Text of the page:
GC#30 – A Dose of Reality

I'm in a pickle!

It’s late Sunday night and plans are being finalized for a tentative dinner party on Wednesday.   I’ve already shopped at the Farmers Market and my CSA.  It’s the first week of teaching and I’m swamped.  But I also have high expectations for a great dinner.  I want to serve the best locally grown organic food possible.  I don’t have time to shop.  The dishes must be quick and easy to make.

I plan my menu based on what I have, what’s in the freezer and my sour brine vegetables.  

 Chicken Liver Pate and Fresh french bread

Sour brine prickles and garlic

Hot pepper and garlic sauce

Roasted Tomato and Pepper Soup

Garnished with thin strips of fresh basil.

Atlantic Sea Scallops in garlic and white wine

Broiled salmon

Green salad with Roquefort dressing

Eggplant Cabin John

Pasta with fresh garden pesto


Sour Cherry Pie

Now, can I really pull this off?  Here’s the plan.

  • Monday night – make the chicken liver pate and pepper and garlic sauce.
  • Tuesday – shop at the nearby coop, prep eggplant, make pesto, prep pie dough and bread.
  • Wednesday – Prepare soup garnish, prepare salad and dressing, complete eggplant, pasta, pie and cook the scallops and salmon.  Hmm …

Red Peppers and Garlic Make a Great Sauce

Monday’s reality – all I actually got done was the pepper sauce and

poaching the chicken livers.

Tuesday’s reality – I prepped the dough for the fresh French bread and put it in a bowl to rise overnight.   I finished the chicken liver pate and made the pie dough and put them both in the refrigerator.  Finally, I broiled slices of eggplant brushed with olive oil in prep for the Eggplant Cabin John.

Wednesday – Before I left for school, I took the hot pepper sauce, the red pepper and tomato soup and sour cherries out of the freezer and put them in the refrigerator. They were still partially frozen when I got home at 2:30, and I put them on the counter to continue thawing along with the pie dough, which needed to soften before I could roll it out.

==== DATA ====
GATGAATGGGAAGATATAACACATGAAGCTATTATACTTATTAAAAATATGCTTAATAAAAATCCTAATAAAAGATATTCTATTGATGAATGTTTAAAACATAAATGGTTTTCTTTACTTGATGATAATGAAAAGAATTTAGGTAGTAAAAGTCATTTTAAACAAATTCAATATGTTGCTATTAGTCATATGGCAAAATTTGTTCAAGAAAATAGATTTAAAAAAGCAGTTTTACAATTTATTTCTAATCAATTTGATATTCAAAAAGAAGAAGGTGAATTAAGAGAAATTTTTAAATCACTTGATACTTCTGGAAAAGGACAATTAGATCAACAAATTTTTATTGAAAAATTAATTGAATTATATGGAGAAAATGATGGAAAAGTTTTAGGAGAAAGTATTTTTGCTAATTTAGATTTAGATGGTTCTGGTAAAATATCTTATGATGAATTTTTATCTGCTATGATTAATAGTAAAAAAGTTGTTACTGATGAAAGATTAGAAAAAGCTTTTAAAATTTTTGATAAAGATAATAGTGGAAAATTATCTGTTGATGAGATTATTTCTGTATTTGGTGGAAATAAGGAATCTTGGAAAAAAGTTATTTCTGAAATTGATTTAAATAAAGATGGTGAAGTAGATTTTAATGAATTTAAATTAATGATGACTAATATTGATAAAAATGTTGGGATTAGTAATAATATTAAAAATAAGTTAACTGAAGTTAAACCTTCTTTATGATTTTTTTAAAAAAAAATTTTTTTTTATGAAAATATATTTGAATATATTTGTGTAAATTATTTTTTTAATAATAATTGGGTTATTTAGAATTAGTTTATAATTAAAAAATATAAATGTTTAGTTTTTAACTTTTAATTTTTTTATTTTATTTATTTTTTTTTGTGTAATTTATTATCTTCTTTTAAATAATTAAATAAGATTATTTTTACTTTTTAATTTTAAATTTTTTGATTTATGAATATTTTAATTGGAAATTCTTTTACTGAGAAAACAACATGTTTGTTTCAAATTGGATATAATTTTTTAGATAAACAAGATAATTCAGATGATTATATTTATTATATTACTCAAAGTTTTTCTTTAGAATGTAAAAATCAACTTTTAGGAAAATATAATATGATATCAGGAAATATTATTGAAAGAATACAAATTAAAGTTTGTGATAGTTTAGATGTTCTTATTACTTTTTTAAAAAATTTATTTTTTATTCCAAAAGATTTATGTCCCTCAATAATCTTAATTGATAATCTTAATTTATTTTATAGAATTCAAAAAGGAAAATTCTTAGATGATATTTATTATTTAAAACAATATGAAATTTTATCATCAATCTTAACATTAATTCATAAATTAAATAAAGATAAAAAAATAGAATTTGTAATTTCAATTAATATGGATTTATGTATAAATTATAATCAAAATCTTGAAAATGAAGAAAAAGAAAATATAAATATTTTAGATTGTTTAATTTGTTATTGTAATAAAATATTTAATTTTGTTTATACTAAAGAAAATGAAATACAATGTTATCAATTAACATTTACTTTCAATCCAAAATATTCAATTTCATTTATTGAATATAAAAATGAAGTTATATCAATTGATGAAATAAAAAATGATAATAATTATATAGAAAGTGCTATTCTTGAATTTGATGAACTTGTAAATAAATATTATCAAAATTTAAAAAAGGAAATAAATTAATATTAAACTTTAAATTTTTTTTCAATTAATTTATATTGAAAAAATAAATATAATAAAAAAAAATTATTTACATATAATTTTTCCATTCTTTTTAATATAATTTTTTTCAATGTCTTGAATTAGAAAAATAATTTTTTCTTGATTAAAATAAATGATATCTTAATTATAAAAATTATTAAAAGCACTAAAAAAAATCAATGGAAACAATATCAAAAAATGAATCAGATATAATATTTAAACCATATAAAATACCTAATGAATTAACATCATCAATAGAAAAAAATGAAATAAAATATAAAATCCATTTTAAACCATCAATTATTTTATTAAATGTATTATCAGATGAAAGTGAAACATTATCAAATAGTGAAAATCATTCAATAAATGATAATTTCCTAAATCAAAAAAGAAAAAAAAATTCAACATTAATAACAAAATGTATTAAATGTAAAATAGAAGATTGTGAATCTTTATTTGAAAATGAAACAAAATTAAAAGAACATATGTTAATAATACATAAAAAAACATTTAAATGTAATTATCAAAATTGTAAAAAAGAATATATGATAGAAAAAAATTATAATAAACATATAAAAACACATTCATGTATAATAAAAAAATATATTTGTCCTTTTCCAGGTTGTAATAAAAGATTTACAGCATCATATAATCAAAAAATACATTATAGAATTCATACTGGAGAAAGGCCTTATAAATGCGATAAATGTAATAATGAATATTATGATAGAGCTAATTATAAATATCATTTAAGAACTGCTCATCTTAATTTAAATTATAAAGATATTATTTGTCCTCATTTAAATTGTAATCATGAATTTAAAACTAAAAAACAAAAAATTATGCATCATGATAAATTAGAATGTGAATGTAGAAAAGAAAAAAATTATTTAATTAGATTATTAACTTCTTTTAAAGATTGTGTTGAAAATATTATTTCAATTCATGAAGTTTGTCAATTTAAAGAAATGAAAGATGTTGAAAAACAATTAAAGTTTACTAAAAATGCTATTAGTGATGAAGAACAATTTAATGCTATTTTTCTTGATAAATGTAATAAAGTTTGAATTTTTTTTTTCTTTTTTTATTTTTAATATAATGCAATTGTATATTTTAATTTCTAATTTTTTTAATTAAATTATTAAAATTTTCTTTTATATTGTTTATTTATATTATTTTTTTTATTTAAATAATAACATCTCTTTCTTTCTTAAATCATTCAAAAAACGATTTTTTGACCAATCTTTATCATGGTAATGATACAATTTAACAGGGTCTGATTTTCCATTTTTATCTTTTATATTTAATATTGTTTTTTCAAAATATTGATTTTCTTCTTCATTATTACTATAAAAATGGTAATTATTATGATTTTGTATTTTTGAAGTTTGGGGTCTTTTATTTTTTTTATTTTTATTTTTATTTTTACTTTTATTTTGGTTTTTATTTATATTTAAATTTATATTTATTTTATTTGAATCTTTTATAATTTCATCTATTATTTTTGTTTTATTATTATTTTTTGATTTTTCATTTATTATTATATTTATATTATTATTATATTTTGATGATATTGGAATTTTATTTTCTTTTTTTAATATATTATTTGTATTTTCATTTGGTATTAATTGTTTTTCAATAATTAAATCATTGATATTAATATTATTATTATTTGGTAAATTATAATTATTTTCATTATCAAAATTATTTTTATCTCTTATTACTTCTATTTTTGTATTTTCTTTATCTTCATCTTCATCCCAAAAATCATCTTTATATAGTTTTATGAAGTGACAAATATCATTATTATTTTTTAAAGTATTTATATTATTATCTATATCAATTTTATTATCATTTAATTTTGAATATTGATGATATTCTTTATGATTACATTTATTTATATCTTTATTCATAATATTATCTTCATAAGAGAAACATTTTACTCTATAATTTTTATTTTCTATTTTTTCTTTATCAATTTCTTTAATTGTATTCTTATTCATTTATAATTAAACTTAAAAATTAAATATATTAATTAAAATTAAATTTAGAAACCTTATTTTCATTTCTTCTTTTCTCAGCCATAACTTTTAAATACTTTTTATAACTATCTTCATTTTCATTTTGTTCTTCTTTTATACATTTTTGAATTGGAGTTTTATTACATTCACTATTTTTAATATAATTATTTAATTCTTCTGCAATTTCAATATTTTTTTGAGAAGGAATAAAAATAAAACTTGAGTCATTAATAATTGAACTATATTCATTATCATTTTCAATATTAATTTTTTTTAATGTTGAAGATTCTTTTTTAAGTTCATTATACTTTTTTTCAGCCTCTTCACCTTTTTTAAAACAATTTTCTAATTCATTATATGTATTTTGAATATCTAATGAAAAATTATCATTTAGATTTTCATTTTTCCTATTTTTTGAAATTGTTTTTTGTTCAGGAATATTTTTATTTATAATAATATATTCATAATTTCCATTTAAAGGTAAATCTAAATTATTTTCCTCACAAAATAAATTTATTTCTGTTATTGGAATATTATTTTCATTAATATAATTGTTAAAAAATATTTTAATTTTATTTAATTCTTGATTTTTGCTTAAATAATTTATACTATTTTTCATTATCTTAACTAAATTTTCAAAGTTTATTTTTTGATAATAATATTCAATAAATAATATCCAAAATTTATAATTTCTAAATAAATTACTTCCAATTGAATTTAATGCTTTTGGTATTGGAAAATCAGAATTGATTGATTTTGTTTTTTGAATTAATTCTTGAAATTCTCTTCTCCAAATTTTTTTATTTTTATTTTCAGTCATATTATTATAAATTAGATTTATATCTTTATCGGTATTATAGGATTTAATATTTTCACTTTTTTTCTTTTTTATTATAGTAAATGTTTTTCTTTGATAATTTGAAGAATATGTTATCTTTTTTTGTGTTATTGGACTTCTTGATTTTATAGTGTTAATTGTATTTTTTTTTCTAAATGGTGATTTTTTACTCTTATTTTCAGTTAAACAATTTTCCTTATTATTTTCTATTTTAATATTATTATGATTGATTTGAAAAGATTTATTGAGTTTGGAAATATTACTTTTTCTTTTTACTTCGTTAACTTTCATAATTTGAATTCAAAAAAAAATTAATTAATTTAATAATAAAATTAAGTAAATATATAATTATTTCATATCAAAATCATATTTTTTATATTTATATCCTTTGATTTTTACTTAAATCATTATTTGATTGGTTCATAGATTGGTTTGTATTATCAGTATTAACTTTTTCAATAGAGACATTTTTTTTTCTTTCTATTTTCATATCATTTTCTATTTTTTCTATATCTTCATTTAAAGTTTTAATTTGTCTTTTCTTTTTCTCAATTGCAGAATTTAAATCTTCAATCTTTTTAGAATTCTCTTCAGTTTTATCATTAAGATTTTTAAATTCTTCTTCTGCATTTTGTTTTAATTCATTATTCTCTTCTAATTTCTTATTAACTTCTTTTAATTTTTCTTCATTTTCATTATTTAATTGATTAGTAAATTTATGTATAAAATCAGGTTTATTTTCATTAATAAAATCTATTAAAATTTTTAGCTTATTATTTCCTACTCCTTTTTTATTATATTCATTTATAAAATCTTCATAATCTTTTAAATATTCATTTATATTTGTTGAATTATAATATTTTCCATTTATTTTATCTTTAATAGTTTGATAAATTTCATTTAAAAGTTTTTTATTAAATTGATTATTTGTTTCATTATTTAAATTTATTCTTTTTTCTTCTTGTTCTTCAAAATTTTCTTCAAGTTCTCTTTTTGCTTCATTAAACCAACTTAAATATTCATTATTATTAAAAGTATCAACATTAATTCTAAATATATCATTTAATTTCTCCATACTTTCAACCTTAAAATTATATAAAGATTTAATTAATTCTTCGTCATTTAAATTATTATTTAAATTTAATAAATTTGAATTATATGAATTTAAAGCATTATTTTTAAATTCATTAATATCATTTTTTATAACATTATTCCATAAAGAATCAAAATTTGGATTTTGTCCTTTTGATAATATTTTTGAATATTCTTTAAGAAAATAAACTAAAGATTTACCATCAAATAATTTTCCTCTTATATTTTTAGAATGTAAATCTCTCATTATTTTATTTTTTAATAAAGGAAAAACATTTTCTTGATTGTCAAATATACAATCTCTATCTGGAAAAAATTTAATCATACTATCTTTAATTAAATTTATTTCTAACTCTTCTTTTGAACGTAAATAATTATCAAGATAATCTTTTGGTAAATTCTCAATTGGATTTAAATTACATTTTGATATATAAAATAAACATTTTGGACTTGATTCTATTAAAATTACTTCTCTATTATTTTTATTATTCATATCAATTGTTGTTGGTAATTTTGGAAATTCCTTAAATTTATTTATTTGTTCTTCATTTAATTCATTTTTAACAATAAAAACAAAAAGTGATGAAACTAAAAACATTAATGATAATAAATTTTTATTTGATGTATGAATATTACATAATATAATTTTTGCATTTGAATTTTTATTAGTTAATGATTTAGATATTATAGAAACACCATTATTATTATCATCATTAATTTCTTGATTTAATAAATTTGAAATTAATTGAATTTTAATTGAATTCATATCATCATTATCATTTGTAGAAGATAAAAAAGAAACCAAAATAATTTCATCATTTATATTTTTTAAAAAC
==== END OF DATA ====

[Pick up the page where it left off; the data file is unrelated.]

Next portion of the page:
Four hours left before the guests arrive. 

  • I took the bread out of the bowl, kneading it for a few moments and put it on a towel covered with cornmeal. It would rise for two hours.  About forty-five before the end, I would turn on the oven to 450° and put the enamel cast iron baking dish in the oven to heat up.
  • The two hot pepper sauces were already made so they were ready to go.
  • I was supplementing the scallops with two pieces of salmon, in case someone didn’t want to eat a mollusk.  I put the salmon to marinated in olive oil, a splash fish sauce, mirin and a tablespoon or so of garlic powder. The scallops would be tossed in a mixture of flour and garlic powder with a little salt and freshly grated white Pepper just before I sauteed them in olive oil and white wine.
  • I sliced the pickles and got out the pickled garlic and the sauerkraut.
  • I boiled the pasta and added the pesto sauce.  (This dish is best served at room temperature.)

The real challenge was scheduling the oven. I decided to get the bread done first and then bake the pie.  The bread would come out about 5:00 and the pie would go in for an hour, leaving the oven free by 6:30 at the latest to broil the salmon and finish the eggplant dish.

Next, I rolled out the pie dough, put it in a pie plate, painted the dough with egg white to seal it and put it back in the refrigerator, then mixed the sour cherries with flour, sugar and spices.

Time to finish the egg plant prep, covering each browned slice with a little intense red pepper sauce, half a cherry tomato and freshly grated parmesan cheese.  The eggplant would go under the broiler at the last minute.

I finished the pie just before the bread was done, adding the cherries and covering the pie with a top crust, crimped at the edges and sprinkled with sugar.  The pie went in at 425°, cooked for 25 minutes and for another thirty at 350 until the crust was nicely browned and the cherries were bubbling through the cracks.

I broiled the eggplant until the cheese bubbled and turned brown.  While he eggplant cooked, I prepared the salad with pre-washed salad greens and crumbled roquefort cheese, splashed with olive oil and white wine vinegar, sprinkled with a little salt and freshly ground pepper.

The guests arrived and while they munched on fresh bread and pate, we served the soup.  I had time for a few convivial spoonfuls, and then retreated to the kitchen to broil the salmon and finish up the scallops, about twelve minutes away from the table, and the entrées were piping hot.